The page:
CGI is pleased to once again host one of the world’s foremost thought leaders in Data Visualization. Stephen Few has retired from teaching these courses, but has authorized Nick Desbarats to teach them in his place. At Stratos – “The Roof of Oslo,” Nick will take you through a three day workshop based on Stephen Few’s bestselling books.”
Nick Desbarats (The first and only educator to be authorized by Stephen Few )
For over 20 years, Nick Desbarats has been designing information displays that enable senior decision-makers to make better, more data-driven decisions based on potentially large amounts of data, and to do so in less time and with less effort. He has extensive knowledge of data visualization, dashboard design, cognition and cognitive biases, perception, memory and learning, software design and development, and product management.
As an independent data visualization educator and consultant, Nick has taught data visualization and information dashboard design to over 1,000 professionals in ten countries at organizations such as NASA, Bloomberg, The Central Bank of Tanzania, Northwestern Mutual, The United Nations, Marathon Oil and Teradata, among others. In 2014, Nick became the first and only educator to be authorized by Stephen Few to deliver his foundational data visualization and dashboard design workshops, and he’s a contributor to Steve’s widely read Perceptual Edge blog.
Show Me the Numbers
Detailed course description
Even very experienced business, financial and data analysts often create graphs that are hard to read, that don’t clearly communicate the graph creator’s point, insight or story, or that unintentionally leave audiences with an incorrect understanding of the underlying data. While the fundamental principles and best practices necessary to avoid these problems aren’t complex, they’re not intuitive either and need to be learned.
Designed by Stephen Few, updated by Nick Desbarats, and based on the foundational book of the same name, Show Me the Numbers: Designing Tables and Graphs to Enlighten equips participants with the best practices and fundamental principles that enable them to easily create tables and graphs that:
- Are quick and easy for audiences to understand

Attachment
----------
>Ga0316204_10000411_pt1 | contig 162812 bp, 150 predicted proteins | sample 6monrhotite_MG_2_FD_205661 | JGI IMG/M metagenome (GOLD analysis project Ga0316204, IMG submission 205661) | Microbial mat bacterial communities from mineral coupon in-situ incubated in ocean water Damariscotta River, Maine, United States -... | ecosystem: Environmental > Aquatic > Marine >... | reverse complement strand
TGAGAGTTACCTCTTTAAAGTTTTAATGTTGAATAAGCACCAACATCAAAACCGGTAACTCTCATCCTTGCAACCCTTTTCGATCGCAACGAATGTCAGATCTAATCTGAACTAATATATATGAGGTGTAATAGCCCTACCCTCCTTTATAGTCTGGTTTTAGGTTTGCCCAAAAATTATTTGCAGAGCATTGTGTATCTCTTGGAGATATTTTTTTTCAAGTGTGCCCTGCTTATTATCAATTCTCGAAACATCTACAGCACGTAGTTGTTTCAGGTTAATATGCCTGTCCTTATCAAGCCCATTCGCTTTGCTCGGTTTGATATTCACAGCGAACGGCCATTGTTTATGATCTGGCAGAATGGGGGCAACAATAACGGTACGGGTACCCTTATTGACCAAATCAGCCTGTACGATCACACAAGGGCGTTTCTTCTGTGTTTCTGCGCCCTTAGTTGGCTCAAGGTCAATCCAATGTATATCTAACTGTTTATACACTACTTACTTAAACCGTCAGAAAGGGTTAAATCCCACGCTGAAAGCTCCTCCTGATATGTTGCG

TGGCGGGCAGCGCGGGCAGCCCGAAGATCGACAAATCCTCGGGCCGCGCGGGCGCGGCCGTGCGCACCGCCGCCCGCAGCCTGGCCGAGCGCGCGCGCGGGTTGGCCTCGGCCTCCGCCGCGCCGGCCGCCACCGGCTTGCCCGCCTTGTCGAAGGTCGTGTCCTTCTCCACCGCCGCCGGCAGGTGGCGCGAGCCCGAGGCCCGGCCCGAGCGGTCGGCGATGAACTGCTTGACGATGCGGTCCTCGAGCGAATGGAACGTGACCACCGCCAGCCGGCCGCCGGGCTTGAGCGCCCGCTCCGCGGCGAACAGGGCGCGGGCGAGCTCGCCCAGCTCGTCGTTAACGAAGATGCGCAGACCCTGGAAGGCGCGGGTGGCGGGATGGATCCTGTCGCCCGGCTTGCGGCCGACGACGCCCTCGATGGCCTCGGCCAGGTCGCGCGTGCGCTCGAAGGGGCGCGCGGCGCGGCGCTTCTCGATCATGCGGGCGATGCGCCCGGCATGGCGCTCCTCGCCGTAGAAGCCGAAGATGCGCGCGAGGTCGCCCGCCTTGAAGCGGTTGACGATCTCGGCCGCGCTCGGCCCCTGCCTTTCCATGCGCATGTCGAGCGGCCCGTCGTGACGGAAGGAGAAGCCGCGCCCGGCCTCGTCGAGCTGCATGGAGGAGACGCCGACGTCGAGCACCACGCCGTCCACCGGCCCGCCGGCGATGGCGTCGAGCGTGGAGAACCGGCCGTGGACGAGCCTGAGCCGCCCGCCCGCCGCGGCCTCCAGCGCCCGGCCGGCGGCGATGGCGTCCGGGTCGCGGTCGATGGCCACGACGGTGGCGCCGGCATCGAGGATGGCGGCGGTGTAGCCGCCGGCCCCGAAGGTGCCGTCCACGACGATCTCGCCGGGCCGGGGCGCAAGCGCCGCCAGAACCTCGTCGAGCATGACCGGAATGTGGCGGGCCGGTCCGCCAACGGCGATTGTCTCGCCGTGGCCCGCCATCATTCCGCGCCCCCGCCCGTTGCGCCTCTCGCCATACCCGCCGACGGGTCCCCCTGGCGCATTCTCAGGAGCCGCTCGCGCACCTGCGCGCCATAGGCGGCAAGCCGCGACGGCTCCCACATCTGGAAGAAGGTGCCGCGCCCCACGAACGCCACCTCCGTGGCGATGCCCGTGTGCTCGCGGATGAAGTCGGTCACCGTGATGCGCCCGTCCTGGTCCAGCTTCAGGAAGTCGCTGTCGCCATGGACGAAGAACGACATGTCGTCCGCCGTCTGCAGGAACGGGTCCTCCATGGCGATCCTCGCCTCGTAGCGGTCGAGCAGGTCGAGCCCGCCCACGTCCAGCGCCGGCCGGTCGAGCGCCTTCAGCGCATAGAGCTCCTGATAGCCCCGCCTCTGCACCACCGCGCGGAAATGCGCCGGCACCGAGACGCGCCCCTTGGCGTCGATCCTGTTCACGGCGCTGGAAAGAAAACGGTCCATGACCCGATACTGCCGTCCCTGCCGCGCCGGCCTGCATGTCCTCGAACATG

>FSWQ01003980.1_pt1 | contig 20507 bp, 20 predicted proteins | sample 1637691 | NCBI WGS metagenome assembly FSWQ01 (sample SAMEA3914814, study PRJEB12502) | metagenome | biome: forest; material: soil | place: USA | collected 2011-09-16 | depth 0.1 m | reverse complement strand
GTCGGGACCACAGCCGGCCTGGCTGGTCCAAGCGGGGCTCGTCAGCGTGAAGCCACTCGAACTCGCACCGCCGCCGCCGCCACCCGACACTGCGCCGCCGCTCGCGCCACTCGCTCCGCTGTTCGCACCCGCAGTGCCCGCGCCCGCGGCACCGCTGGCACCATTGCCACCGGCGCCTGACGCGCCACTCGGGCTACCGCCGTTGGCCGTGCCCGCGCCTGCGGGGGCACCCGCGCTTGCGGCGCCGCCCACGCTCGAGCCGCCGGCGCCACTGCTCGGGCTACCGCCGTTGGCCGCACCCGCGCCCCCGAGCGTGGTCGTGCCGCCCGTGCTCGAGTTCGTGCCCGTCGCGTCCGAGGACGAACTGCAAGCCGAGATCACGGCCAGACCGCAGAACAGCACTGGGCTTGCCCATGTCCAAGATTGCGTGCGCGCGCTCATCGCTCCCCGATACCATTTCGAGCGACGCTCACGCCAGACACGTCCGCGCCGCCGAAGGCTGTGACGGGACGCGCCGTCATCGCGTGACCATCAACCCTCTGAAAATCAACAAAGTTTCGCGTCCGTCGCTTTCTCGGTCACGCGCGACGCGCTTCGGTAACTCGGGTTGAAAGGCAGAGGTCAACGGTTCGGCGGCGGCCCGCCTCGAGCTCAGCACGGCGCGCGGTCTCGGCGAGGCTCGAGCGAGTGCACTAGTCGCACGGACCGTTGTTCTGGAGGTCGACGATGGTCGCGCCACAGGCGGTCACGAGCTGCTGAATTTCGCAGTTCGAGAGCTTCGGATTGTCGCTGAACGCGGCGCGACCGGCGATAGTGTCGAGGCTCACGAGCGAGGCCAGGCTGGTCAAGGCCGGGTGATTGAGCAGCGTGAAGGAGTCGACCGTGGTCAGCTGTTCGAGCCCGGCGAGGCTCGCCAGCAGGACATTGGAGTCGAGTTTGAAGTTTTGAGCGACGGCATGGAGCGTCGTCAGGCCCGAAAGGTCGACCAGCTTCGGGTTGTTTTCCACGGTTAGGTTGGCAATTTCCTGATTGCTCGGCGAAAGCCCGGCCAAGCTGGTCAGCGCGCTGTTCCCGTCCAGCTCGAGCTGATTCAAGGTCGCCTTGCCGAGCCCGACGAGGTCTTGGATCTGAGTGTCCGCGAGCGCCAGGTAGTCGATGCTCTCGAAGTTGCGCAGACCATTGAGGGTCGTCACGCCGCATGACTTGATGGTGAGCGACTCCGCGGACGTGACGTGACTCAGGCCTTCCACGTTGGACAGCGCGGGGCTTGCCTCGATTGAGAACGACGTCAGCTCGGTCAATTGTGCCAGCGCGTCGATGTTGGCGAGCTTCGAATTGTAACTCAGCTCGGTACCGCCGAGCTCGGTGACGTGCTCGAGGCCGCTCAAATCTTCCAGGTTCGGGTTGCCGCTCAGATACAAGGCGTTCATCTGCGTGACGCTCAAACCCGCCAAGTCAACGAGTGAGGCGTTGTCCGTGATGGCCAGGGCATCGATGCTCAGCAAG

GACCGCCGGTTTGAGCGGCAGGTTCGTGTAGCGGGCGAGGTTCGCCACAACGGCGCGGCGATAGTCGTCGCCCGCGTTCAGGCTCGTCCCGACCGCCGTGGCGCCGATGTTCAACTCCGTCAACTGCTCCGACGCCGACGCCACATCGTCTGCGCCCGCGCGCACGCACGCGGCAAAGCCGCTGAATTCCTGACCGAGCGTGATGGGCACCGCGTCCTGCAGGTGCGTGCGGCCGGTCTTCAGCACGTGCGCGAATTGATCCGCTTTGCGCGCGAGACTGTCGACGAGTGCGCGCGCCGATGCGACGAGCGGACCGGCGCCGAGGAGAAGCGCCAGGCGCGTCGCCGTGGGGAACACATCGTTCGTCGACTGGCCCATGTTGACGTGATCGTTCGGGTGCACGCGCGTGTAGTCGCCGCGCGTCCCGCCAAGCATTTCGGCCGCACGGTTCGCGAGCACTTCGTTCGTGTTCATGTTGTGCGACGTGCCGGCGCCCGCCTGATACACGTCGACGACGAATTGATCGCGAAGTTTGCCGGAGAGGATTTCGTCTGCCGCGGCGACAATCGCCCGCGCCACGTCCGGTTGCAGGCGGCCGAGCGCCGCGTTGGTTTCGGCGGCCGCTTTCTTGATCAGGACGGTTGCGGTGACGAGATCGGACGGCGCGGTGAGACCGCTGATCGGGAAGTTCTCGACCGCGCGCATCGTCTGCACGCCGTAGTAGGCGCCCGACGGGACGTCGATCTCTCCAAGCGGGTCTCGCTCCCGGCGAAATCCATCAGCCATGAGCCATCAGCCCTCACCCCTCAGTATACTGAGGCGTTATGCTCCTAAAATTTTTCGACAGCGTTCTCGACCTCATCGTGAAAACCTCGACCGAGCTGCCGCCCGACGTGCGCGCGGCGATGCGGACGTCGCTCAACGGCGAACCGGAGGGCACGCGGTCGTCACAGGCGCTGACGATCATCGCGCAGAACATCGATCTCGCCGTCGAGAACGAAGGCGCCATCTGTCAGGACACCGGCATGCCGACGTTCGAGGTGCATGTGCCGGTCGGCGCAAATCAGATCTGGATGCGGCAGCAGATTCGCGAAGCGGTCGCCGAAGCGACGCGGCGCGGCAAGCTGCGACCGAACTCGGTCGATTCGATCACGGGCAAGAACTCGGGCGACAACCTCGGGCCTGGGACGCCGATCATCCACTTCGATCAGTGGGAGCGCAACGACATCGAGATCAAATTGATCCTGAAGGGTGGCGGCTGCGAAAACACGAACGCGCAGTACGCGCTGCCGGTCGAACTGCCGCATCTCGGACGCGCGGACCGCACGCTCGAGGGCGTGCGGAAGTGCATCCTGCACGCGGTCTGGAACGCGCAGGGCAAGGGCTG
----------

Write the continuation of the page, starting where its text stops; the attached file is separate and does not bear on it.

- Make key insights and stories within data clear and obvious
- Minimize the risk that audiences will be left with an incorrect understanding of the underlying data or be uncertain of how to interpret the graph
Who should attend this workshop
Anyone who creates tables and graphs as a regular part of their work, including business and financial analysts, business intelligence and data analysts, executives, project managers, software developers, user experience designers, as well as human resources, marketing, sales, operations and finance professionals. Other professionals, such as researchers, journalists, health care professionals and educators will also benefit. No prior technical or data visualization knowledge is required. Experienced analysts will also benefit from the workshop since having deep data analysis expertise does not necessarily mean that an analyst has mastered the skills necessary to communicate data effectively to others.
- Determining when to present data as a table and when to present it as a graph
- Selecting the most appropriate type of graph for various situations based on the nature of the underlying data and the message to be communicated, as well as the needs, role, and level of sophistication of the audience
- Making visual design choices that make graphs easier to visually process, such as minimizing visual “noise” and designing visualizations with strong visual hierarchies
- Avoiding common graph design mistakes such as choosing inappropriate quantitative scales and misusing color
- Designing tables for easy visual consumption
- Handling common data visualization challenges such as visualizing missing data, data that spans a very wide range, and large numbers of values
- Techniques for making the key insights and stories within visualizations more obvious to audiences
Topics not covered
- This is not a graphic design course. The emphasis is on designing highly functional tables and graphs for audiences that are clear, useful, and easy to read, and that are unlikely to be misinterpreted. The course does not address creating graphs that are artistically beautiful or eye-catching (but often less functional).